In August 2015, the halau evolved to the next level and became Halau Hula Ka Lei Mokihana I Ka Ua Noe.  With the leadership of one of the original alaka`i and charter member of the halau, Noelani Ragudos is assisting to lead the halau to the next level.  Every day of my life is filled with hula.  Watching the sky, the trees, plants, flowers, people......anything in nature represents the hula.  The keiki, wahine and kane that I teach one day will pass the knowledge to others which will keep the hula alive and perpetuate the Hawaiian culture.


Although I have danced with my na kumu hula, I have had the pleasure to take workshops with several kumu hula such as; The late Hula Master, Uncle George Naope, the late Auntie Tiare Clifford, the late Uncle Ray Fonseca, The late Auntie Mililani Allen, The late Auntie Aloha Dalire, The late Auntie Leina`ala Kalama Heine, the late Uncle Palani Kahala, The late Doric Yaris, Auntie Iwalani Kalima, Uncle Etua Lopes, Auntie Kealoha Kalama, Uncle Tony Conjugacion, Uncle Kimo Alama Keaulana, Uncle Johnny Lum Ho, auntie Pi`i Lani, Uncle Kawai Cockett, Uncle Willie Pulawa and Kaui Dalire.  


Besides passing down my knowledge to children, I have been blessed  with 3 beautiful children of my own.  My son- Kamalani (27), daughter- Hemakanamaikapu`uwai (20) and my youngest son- Kahanuolaokalani (19). I also have two hanai children Keahipio`ole (daughter) and Ka`i`inimalulani (son).  My keiki will one day carry on my teachings within the halau.  My inspiration besides my children comes from my mother, Adelina Marticio also known as Auntie Addie. She has been my backbone, my cheerleader and my biggest critic.  Without her I wouldn't be where I am today. She has always taught me a very important thing- "A`ole i pau ka ike i ka halau ho`okahi- All knowledge is not taught in one halau."

Po`o Pua`a, Noelani Ragudos

Aloha! My name is Noelani Ragudos and I am the Po`o Pua`a for

 Hālau Hula Ka Lei Mokihana I Ka Ua Noe.


I started dancing hula at the age of 10 years old. I first danced with Rosemond Aho for two years. I then went to dance for Ke Liko A’e O Lei Lehua under the direction of the late Kumu Hula - Aunty Claire Cortez until I was 16 years old. Dancing for Aunty Claire I was exposed to many different styles of Polynesian dancing. I learned not only hula but other Polynesian Island dances such as Tahitian, Maori and Samoan. I had the privilege of traveling throughout the Pacific Northwest doing performances and festivals.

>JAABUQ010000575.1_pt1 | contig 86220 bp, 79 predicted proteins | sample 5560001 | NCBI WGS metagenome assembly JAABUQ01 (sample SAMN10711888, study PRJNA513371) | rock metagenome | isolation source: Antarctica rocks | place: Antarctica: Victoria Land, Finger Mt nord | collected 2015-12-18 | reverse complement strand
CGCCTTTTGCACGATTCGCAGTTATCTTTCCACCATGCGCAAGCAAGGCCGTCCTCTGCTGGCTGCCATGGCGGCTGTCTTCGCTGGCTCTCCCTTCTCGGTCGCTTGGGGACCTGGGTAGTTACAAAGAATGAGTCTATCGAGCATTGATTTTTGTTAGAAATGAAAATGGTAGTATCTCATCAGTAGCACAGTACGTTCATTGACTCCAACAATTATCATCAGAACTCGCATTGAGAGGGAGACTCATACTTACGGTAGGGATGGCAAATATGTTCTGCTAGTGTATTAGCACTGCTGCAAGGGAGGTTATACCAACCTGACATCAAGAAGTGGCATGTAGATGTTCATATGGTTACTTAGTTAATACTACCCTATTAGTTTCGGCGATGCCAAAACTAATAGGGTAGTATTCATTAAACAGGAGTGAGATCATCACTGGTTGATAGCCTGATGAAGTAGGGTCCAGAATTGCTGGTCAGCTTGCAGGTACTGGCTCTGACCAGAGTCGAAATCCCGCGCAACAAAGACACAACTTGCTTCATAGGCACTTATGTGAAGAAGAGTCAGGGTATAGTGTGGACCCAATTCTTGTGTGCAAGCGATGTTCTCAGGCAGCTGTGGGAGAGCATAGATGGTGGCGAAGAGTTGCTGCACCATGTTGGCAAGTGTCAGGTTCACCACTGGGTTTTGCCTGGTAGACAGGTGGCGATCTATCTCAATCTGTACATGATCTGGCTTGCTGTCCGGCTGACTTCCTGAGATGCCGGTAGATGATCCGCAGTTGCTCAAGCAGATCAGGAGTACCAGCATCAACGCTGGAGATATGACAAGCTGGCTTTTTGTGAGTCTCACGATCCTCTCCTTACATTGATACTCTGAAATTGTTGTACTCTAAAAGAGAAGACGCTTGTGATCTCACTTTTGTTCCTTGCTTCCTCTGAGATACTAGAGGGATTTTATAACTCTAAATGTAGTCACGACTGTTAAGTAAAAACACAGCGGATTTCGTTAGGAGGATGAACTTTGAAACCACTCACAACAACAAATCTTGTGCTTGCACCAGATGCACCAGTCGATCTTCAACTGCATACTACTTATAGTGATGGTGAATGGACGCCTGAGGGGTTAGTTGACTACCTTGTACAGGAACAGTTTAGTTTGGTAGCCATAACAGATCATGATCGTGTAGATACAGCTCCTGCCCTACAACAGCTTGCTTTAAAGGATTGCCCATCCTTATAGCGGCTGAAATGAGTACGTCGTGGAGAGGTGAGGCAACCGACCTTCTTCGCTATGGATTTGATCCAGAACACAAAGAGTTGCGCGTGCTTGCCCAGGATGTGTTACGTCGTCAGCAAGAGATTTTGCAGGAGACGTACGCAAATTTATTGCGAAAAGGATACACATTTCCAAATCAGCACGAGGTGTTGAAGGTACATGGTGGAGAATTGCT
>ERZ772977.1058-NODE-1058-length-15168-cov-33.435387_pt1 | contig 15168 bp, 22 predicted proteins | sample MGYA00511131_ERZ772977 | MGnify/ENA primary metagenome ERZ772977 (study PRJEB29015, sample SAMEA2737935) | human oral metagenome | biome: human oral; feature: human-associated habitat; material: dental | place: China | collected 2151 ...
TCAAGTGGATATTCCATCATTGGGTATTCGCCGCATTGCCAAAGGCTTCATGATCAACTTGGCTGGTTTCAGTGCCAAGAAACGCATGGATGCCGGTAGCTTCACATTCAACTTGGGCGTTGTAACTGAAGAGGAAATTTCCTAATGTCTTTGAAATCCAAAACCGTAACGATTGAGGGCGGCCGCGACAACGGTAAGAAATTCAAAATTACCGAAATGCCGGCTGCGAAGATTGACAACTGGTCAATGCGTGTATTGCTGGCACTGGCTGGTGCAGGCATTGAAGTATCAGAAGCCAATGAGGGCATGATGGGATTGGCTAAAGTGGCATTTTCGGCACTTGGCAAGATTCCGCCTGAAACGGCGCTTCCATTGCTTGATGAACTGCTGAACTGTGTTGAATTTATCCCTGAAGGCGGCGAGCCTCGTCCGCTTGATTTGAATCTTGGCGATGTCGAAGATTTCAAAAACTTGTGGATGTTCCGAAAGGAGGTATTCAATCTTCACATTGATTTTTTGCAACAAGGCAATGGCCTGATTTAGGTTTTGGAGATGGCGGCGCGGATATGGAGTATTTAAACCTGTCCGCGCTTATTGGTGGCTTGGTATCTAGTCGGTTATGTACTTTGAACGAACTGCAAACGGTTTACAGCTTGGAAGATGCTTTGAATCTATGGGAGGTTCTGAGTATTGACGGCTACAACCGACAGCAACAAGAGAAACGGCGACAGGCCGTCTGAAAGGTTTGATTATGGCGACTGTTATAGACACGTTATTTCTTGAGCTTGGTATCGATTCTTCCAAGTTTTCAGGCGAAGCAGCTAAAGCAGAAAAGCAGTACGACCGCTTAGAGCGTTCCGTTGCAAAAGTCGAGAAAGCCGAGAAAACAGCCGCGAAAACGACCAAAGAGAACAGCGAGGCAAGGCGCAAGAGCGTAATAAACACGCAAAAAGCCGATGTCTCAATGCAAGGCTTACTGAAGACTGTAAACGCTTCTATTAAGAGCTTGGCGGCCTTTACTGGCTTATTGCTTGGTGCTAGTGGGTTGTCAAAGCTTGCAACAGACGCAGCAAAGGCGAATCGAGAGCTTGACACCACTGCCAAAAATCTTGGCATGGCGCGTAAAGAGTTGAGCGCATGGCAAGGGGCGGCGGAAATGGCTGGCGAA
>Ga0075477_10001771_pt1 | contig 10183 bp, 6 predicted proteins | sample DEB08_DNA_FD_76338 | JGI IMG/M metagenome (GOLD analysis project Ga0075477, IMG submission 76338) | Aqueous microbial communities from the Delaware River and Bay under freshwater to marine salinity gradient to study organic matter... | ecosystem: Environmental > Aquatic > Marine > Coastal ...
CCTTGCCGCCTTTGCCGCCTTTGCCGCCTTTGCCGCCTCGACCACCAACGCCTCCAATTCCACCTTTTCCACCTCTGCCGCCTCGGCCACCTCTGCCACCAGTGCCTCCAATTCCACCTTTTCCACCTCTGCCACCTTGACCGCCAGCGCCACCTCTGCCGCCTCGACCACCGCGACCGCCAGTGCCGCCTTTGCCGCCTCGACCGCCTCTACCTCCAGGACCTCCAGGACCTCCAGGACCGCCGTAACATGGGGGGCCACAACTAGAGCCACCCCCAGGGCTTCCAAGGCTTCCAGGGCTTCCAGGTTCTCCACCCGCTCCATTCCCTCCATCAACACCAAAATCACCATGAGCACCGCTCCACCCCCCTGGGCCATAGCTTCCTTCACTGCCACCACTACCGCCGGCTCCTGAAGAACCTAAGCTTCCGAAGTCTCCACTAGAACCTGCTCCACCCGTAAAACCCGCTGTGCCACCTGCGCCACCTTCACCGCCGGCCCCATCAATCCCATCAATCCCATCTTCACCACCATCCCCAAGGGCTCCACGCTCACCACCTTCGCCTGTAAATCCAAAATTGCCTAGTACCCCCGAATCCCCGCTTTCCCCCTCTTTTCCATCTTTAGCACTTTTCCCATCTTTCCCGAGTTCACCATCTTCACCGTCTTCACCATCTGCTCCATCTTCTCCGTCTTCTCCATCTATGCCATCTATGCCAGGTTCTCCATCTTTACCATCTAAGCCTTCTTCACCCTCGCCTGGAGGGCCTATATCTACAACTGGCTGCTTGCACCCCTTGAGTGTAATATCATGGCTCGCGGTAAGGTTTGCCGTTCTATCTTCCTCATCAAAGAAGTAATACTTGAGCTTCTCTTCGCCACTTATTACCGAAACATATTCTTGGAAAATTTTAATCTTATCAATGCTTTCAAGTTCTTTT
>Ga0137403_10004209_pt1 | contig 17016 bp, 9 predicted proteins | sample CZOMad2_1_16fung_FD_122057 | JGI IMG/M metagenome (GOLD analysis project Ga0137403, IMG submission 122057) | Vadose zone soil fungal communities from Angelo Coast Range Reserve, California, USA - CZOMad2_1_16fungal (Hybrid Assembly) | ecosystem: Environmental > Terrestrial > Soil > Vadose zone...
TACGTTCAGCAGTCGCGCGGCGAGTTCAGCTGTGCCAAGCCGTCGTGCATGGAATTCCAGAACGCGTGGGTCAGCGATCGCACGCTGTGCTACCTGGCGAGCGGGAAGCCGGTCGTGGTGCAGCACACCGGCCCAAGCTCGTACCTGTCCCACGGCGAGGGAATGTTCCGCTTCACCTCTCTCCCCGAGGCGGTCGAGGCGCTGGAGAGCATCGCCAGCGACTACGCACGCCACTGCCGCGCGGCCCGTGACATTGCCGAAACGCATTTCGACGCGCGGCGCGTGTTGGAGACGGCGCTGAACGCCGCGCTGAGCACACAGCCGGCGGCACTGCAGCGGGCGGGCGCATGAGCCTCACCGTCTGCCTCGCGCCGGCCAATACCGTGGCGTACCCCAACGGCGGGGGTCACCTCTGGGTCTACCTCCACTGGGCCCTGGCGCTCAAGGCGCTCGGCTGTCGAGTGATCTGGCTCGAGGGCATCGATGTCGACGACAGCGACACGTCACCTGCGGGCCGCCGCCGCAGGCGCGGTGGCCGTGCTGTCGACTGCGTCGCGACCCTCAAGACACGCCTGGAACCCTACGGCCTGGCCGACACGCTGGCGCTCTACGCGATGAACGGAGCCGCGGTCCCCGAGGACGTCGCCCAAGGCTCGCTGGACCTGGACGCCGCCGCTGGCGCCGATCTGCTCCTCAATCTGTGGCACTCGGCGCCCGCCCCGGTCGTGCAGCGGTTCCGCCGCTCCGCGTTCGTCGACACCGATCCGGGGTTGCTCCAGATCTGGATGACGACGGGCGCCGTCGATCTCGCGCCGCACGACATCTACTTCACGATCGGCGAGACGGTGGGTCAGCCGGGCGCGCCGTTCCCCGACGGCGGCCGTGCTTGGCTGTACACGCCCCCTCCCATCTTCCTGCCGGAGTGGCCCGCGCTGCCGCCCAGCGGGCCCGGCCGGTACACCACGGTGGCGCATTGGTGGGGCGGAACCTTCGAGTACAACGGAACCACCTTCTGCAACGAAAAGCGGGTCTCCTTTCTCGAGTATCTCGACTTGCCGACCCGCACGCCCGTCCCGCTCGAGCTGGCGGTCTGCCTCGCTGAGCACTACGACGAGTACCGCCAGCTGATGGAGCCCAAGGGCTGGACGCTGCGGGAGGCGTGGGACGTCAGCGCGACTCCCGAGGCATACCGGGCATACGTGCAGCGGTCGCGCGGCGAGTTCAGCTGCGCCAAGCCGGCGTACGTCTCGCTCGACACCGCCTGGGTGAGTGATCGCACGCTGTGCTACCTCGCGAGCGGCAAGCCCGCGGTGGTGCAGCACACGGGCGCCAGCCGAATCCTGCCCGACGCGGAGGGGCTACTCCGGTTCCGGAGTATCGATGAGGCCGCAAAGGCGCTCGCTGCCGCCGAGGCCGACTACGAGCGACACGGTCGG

In 1996 I went to dance with Ka Lei Mokihana No Ke Akua under Kumu Hula, Candace Kananiokamokihana Melendez & Regina Kuananiakua Shimomura. I had the distinct honor of being chosen to represent our hālau at the 2001 Mai Kahiki Mai Hula, Oli and Falsetto Competition as Miss Kūkahi Hula where I competed against other well skilled dancers from the Pacific Northwest, California and Hawaii. With the support and guidance of my kumu, my hālau and my ohana, I placed 3rd amongst the 11 other soloists that competed in my category. In 2001 upon completion of my soloist training, I was asked by Kumu Mokihana to become Po`o Pua`a for the hālau. 


Besides the Kumu Hula that I have trained with I have also had the pleasure of taking workshops with The Late Master Kumu Hula, Uncle George Naope. He was kind enough to help train me for my Miss Kūkahi soloist competition. I have also taken workshops with Kumu Hula-Uncle Willie Pulawa and Kumu Hula-Auntie Momi Palmieri.


In 2015, the hālau evolved and became Hālau Hula Ka Lei Mokihana I Ka Ua Noe where I have been able to choreograph mele, teach classes and learn other facets of what it is to lead the hālau. 


I love what our culture represents and this is why I enjoy teaching others about things hula and hawaiiana.  I believe that it is our kuleana to pass on to our keiki what our ancestors have given us.  I also want my kids to know their heritage and where they come from.

Halau Registrar, Lourdes Kaleinani Ballena

Aloha. I’m Lourdes Kaleinani Ballena. I’ve been part of Halau Hula Ka Lei Mokihana I Ka Ua Noe for over a year as a hula mom and more recently as the official open enrollment registrar. We first join Ka Lei Mokihana when my daughter Kalei started to show interest in learning more about her roots. Not only does Kumu teach you hula she also teaches you the meaning of the dance so that as a dancer you have a better understanding and can put your feelings into it. We now have a hula ohana that we look forward to seeing every practice. Ohana is what this halau is all about. Kumu teaches the importance of family whether you're a dancer or a parent you are part of the hula ohana. One thing that Kumu does not tolerate is excuses. From experience it teaches my daughter responsibility.